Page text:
02 May 2014

Crop Nutrient Balances

Canada, 1973-2013

The crop nutrient balance--the comparison of nutrients applied to cropland in relation to those removed by crops--is an important indicator of the sustainability performance of crop production. Deficits in the nutrient balance can limit crop yields and deplete soil fertility, and surpluses can cause economic waste and increase the risk of harm to water and air.

Plants require at least 14 elements as essential mineral nutrients. Each of the 14 is equally crucial to the plant's survival, but some are more likely to become deficient than others. Supplies of the three primary nutrients--nitrogen (N), phosphorus (P) and potassium (K)--need the closest attention to ensure adequate quantities for crop growth. The articles below chart the trends in the supply and removal of these three important nutrients in six major regions within Canada.

The chemical nature of each nutrient, and the nutrient status of the soil influence the interpretation of nutrient balances. Nitrogen is considered a mobile nutrient, and is susceptible to several pathways of loss, including leaching as nitrate, denitrification as nitrogen gases, and volatilization as ammonia. However, soils hold reserves of nitrogen in organic matter. Phosphorus and potassium are considered immobile nutrients, held in the soil by sorption and precipitation reactions. Surpluses build up soil test levels for these two nutrients, while nutrient deficits can reduce their soil test levels.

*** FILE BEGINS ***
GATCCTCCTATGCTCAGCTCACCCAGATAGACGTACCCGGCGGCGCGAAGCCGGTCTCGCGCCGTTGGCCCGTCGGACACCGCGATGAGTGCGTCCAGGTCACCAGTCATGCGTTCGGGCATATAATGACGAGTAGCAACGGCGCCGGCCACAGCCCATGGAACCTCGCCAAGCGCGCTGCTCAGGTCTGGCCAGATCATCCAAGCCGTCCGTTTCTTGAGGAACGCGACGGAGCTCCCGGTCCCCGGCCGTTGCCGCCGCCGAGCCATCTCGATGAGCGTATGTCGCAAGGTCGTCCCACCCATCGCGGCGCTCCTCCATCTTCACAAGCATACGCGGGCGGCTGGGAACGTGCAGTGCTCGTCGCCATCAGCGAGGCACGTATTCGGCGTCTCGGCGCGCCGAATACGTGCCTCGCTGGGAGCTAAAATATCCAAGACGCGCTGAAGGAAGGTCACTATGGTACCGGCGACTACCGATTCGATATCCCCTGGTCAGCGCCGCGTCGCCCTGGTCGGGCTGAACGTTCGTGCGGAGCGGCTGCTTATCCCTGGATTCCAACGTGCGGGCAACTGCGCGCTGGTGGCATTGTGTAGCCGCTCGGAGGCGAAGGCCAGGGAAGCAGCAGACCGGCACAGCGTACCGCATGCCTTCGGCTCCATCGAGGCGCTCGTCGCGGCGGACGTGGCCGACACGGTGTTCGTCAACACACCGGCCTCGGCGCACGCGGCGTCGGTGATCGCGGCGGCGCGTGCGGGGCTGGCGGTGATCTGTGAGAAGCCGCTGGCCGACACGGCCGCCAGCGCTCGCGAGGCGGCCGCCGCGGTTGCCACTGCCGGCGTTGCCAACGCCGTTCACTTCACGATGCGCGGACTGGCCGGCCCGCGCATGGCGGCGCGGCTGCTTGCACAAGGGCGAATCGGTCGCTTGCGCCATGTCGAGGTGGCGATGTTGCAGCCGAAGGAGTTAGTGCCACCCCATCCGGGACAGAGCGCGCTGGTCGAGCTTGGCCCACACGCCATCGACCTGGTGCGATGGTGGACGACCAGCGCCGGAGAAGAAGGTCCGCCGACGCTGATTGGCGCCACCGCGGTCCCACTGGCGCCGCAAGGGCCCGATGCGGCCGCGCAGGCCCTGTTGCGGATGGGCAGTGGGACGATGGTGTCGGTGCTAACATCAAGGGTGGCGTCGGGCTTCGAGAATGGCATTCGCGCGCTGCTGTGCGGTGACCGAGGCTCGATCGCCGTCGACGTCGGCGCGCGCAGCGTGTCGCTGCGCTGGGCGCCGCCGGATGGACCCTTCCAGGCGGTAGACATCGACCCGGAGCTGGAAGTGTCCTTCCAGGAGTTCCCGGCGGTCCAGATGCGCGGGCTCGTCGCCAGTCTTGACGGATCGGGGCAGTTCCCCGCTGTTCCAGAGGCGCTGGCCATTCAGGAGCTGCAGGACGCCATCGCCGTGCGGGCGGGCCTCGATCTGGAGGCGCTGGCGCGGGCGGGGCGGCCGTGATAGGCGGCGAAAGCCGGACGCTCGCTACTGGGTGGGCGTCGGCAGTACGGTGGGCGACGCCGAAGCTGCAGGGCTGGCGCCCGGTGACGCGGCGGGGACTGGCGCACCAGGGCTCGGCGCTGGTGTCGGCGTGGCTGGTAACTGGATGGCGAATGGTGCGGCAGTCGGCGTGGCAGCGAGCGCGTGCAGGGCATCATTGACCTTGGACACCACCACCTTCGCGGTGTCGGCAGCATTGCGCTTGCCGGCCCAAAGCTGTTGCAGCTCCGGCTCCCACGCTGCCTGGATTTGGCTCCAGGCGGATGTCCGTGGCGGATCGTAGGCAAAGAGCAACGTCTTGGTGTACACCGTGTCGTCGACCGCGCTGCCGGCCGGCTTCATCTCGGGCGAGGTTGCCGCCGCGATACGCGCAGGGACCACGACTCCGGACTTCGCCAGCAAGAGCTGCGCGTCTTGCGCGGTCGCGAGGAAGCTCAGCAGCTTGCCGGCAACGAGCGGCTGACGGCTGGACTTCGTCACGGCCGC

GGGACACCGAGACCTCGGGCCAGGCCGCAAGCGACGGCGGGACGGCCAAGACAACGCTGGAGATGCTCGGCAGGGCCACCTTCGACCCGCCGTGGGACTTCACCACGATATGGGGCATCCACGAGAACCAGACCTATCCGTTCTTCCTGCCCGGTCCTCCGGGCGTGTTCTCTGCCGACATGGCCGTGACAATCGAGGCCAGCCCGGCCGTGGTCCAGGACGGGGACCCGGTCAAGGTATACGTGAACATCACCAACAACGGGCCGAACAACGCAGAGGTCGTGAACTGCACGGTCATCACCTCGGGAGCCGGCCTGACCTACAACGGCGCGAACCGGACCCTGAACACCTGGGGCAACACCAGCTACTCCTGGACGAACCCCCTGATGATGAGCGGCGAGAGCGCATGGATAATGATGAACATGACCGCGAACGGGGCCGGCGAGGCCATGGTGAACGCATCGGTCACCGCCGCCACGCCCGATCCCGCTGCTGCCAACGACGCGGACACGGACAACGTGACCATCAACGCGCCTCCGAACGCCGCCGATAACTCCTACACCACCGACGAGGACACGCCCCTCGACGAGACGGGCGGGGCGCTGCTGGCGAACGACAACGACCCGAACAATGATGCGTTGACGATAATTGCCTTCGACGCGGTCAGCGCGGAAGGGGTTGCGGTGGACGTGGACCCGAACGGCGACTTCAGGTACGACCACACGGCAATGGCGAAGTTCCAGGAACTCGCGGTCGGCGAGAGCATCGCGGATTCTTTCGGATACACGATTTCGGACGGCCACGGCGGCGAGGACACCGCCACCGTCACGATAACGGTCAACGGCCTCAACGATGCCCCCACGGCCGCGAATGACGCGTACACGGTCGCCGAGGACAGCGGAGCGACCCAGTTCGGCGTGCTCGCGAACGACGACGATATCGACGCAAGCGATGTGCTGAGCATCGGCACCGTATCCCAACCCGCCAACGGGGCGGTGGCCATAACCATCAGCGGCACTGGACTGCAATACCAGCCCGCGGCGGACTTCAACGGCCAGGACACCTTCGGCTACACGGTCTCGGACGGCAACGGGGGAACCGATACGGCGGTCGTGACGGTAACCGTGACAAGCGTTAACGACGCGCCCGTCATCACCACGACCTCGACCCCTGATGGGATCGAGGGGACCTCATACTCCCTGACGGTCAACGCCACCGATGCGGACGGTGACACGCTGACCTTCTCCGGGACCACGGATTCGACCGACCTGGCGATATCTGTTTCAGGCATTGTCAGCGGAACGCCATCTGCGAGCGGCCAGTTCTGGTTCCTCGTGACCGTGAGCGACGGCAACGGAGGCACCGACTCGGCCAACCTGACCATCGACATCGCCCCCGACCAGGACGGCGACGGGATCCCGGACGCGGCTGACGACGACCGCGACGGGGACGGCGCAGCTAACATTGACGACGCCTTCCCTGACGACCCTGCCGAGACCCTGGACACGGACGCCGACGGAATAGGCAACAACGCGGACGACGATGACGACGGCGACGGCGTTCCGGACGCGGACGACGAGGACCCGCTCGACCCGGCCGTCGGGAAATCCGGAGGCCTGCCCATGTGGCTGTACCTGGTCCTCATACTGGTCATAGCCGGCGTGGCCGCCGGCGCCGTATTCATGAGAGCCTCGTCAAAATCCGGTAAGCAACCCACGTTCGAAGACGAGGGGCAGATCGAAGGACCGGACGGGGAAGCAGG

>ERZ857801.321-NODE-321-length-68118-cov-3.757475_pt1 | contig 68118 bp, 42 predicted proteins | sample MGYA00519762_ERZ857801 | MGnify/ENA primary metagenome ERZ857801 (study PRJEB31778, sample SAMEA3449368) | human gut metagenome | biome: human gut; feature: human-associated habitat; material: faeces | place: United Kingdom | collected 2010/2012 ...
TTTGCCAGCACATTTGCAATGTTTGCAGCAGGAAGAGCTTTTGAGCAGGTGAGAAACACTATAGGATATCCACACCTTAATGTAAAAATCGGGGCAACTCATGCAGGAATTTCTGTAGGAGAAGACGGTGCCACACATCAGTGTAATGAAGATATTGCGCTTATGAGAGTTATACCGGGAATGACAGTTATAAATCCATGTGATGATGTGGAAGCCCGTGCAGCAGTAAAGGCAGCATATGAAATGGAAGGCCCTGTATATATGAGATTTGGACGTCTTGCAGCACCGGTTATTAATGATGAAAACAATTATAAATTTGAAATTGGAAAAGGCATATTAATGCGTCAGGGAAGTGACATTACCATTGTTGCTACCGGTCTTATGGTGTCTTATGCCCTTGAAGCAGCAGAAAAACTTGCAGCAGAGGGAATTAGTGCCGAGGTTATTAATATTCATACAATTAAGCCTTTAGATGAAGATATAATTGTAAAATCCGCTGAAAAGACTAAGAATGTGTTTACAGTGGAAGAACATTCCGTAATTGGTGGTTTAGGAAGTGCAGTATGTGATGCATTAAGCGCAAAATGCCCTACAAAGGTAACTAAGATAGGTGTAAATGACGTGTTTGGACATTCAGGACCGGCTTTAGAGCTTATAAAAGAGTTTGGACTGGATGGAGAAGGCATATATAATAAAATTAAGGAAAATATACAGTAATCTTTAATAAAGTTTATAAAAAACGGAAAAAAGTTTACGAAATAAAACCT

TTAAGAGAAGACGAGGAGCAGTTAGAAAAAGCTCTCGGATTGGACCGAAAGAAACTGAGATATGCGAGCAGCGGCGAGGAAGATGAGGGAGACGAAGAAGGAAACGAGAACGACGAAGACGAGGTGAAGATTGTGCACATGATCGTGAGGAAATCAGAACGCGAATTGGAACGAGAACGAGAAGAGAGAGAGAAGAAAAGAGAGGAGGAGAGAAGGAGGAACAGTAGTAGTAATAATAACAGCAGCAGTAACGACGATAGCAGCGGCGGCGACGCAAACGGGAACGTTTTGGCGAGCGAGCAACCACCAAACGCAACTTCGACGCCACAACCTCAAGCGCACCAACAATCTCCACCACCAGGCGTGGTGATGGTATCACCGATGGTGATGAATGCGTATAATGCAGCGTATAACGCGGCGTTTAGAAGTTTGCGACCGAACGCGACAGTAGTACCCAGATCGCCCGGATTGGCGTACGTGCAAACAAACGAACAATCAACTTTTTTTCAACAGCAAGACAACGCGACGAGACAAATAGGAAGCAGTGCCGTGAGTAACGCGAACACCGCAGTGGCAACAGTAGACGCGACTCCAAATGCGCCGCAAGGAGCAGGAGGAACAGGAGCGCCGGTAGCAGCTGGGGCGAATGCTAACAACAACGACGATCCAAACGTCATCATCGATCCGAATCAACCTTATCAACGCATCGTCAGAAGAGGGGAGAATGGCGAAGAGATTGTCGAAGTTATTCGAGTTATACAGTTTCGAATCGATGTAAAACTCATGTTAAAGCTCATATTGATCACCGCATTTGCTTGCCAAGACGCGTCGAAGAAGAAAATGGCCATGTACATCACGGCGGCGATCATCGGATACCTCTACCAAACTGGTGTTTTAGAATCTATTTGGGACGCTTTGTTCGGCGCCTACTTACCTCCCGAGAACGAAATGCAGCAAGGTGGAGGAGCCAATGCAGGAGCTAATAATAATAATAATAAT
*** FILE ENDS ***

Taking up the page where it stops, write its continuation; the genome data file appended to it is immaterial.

The balances presented below are estimates. Manure is estimated based on Statistics Canada inventory of cattle, hogs, and poultry and coefficients for excretion and recoverability. Fertilizer nutrient applications are calculated from industry data on shipments to agricultural markets. Legume fixation of nitrogen is assumed proportional to the nitrogen removed by the major legume crops, mainly forage legumes and soybeans. Crop removal of nutrients is estimated by applying coefficients to crop production data from Statistics Canada.

In general, crop removals are increasing over time, owing to yield increases in the major crops. Nutrient balances have seen dramatic changes over the past seven years (2007-2013) in response to both weather and price changes for fertilizers and crops.

Further detail on the assumptions and data sources is provided at the link on the left, and in a 2011 article in the Canadian Journal of Soil Science.

Visit the links below for details on each nutrient in each region.
Nitrogen (N)
Phosphorus (P)
Potassium (K)
Atlantic Canada

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